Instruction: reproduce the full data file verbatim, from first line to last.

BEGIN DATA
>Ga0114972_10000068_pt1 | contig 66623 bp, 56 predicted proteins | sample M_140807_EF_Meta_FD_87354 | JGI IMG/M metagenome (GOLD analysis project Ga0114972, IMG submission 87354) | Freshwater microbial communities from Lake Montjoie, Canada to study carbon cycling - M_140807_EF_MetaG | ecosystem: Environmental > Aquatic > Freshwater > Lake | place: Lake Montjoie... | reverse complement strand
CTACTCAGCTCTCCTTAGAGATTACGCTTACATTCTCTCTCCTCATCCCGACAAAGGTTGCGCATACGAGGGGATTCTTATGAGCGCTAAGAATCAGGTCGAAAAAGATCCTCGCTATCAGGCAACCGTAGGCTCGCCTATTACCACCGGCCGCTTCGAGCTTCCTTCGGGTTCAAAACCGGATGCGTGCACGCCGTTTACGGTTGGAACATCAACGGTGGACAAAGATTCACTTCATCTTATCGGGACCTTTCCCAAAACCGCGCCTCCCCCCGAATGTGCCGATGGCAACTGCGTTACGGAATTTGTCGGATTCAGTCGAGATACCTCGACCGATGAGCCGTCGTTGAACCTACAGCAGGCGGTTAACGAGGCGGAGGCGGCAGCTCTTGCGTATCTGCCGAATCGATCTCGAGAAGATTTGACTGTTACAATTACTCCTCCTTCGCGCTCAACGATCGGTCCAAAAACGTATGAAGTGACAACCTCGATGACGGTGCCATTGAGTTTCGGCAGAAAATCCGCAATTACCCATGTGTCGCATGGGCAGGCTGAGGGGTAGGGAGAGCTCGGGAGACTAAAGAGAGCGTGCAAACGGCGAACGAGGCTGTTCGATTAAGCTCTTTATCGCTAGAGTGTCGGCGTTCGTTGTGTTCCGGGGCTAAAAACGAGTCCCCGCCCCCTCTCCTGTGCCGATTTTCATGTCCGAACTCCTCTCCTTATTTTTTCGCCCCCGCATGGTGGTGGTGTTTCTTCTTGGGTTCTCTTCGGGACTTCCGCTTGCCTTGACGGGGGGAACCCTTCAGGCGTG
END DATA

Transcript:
>Ga0114972_10000068_pt1 | contig 66623 bp, 56 predicted proteins | sample M_140807_EF_Meta_FD_87354 | JGI IMG/M metagenome (GOLD analysis project Ga0114972, IMG submission 87354) | Freshwater microbial communities from Lake Montjoie, Canada to study carbon cycling - M_140807_EF_MetaG | ecosystem: Environmental > Aquatic > Freshwater > Lake | place: Lake Montjoie... | reverse complement strand
CTACTCAGCTCTCCTTAGAGATTACGCTTACATTCTCTCTCCTCATCCCGACAAAGGTTGCGCATACGAGGGGATTCTTATGAGCGCTAAGAATCAGGTCGAAAAAGATCCTCGCTATCAGGCAACCGTAGGCTCGCCTATTACCACCGGCCGCTTCGAGCTTCCTTCGGGTTCAAAACCGGATGCGTGCACGCCGTTTACGGTTGGAACATCAACGGTGGACAAAGATTCACTTCATCTTATCGGGACCTTTCCCAAAACCGCGCCTCCCCCCGAATGTGCCGATGGCAACTGCGTTACGGAATTTGTCGGATTCAGTCGAGATACCTCGACCGATGAGCCGTCGTTGAACCTACAGCAGGCGGTTAACGAGGCGGAGGCGGCAGCTCTTGCGTATCTGCCGAATCGATCTCGAGAAGATTTGACTGTTACAATTACTCCTCCTTCGCGCTCAACGATCGGTCCAAAAACGTATGAAGTGACAACCTCGATGACGGTGCCATTGAGTTTCGGCAGAAAATCCGCAATTACCCATGTGTCGCATGGGCAGGCTGAGGGGTAGGGAGAGCTCGGGAGACTAAAGAGAGCGTGCAAACGGCGAACGAGGCTGTTCGATTAAGCTCTTTATCGCTAGAGTGTCGGCGTTCGTTGTGTTCCGGGGCTAAAAACGAGTCCCCGCCCCCTCTCCTGTGCCGATTTTCATGTCCGAACTCCTCTCCTTATTTTTTCGCCCCCGCATGGTGGTGGTGTTTCTTCTTGGGTTCTCTTCGGGACTTCCGCTTGCCTTGACGGGGGGAACCCTTCAGGCGTG